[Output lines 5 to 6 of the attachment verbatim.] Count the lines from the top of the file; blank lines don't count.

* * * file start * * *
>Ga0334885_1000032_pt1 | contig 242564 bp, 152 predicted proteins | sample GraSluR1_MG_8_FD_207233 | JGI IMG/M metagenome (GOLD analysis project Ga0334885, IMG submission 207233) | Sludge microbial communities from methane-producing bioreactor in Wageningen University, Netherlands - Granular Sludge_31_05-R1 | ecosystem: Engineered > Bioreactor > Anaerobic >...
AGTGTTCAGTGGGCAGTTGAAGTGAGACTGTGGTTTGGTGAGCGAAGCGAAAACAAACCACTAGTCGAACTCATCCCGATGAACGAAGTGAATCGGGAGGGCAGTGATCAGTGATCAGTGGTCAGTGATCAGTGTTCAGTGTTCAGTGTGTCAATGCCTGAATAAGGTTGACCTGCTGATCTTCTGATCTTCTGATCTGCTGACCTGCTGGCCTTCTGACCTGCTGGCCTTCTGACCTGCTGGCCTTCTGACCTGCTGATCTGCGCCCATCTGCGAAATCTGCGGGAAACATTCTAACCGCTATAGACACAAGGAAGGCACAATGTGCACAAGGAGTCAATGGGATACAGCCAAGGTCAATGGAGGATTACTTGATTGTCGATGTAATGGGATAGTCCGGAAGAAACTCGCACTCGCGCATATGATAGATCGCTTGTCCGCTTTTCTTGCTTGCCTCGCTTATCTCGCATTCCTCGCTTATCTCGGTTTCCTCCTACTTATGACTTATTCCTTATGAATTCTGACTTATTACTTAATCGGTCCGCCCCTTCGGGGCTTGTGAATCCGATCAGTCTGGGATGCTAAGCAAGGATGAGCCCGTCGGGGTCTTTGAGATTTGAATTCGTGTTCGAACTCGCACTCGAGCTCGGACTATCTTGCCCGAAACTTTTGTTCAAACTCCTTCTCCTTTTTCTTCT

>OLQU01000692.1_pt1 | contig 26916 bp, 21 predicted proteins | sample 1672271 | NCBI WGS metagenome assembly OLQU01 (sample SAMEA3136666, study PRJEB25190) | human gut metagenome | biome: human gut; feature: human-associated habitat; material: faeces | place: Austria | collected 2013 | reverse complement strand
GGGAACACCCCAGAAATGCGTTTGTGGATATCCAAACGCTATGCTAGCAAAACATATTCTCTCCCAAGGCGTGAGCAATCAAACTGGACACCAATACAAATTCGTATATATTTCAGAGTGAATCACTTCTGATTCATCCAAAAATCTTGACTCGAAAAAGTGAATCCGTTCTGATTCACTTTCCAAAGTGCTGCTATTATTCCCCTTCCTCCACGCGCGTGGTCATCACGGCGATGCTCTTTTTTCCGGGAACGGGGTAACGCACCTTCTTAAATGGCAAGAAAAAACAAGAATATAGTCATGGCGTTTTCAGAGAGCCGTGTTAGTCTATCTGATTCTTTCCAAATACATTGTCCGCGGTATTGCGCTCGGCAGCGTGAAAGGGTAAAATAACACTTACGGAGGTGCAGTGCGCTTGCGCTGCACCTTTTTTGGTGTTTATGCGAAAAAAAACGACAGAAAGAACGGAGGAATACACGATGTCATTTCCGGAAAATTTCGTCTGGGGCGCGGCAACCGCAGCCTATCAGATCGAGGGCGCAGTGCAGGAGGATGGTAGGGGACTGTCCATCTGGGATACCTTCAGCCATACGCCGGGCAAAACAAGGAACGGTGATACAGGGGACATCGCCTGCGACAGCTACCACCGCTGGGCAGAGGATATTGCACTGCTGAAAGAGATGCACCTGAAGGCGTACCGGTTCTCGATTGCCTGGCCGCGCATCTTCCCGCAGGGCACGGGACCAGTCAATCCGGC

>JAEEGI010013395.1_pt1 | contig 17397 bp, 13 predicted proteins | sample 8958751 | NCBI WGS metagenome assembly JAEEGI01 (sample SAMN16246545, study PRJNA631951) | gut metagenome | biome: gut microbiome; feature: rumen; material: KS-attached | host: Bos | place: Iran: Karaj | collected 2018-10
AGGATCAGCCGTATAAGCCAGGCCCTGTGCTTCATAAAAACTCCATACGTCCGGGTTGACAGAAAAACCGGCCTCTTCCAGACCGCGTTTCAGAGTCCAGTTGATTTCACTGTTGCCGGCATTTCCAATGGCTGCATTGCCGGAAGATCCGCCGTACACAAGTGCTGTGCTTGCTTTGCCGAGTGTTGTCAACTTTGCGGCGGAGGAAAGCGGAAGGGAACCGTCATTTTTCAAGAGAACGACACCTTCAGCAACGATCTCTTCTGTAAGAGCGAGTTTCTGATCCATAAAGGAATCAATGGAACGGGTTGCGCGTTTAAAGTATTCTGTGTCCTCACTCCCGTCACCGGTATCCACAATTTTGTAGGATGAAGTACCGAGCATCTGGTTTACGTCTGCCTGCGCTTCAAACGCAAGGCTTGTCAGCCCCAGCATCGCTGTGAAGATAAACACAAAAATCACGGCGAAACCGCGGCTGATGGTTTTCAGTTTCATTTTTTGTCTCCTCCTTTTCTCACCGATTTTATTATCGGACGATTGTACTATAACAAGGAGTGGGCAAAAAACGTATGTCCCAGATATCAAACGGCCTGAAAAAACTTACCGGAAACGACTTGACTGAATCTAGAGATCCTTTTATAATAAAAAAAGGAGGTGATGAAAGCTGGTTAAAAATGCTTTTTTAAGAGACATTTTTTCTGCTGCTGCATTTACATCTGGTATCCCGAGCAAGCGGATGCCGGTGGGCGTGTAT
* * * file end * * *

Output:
>JAEEGI010013395.1_pt1 | contig 17397 bp, 13 predicted proteins | sample 8958751 | NCBI WGS metagenome assembly JAEEGI01 (sample SAMN16246545, study PRJNA631951) | gut metagenome | biome: gut microbiome; feature: rumen; material: KS-attached | host: Bos | place: Iran: Karaj | collected 2018-10
AGGATCAGCCGTATAAGCCAGGCCCTGTGCTTCATAAAAACTCCATACGTCCGGGTTGACAGAAAAACCGGCCTCTTCCAGACCGCGTTTCAGAGTCCAGTTGATTTCACTGTTGCCGGCATTTCCAATGGCTGCATTGCCGGAAGATCCGCCGTACACAAGTGCTGTGCTTGCTTTGCCGAGTGTTGTCAACTTTGCGGCGGAGGAAAGCGGAAGGGAACCGTCATTTTTCAAGAGAACGACACCTTCAGCAACGATCTCTTCTGTAAGAGCGAGTTTCTGATCCATAAAGGAATCAATGGAACGGGTTGCGCGTTTAAAGTATTCTGTGTCCTCACTCCCGTCACCGGTATCCACAATTTTGTAGGATGAAGTACCGAGCATCTGGTTTACGTCTGCCTGCGCTTCAAACGCAAGGCTTGTCAGCCCCAGCATCGCTGTGAAGATAAACACAAAAATCACGGCGAAACCGCGGCTGATGGTTTTCAGTTTCATTTTTTGTCTCCTCCTTTTCTCACCGATTTTATTATCGGACGATTGTACTATAACAAGGAGTGGGCAAAAAACGTATGTCCCAGATATCAAACGGCCTGAAAAAACTTACCGGAAACGACTTGACTGAATCTAGAGATCCTTTTATAATAAAAAAAGGAGGTGATGAAAGCTGGTTAAAAATGCTTTTTTAAGAGACATTTTTTCTGCTGCTGCATTTACATCTGGTATCCCGAGCAAGCGGATGCCGGTGGGCGTGTAT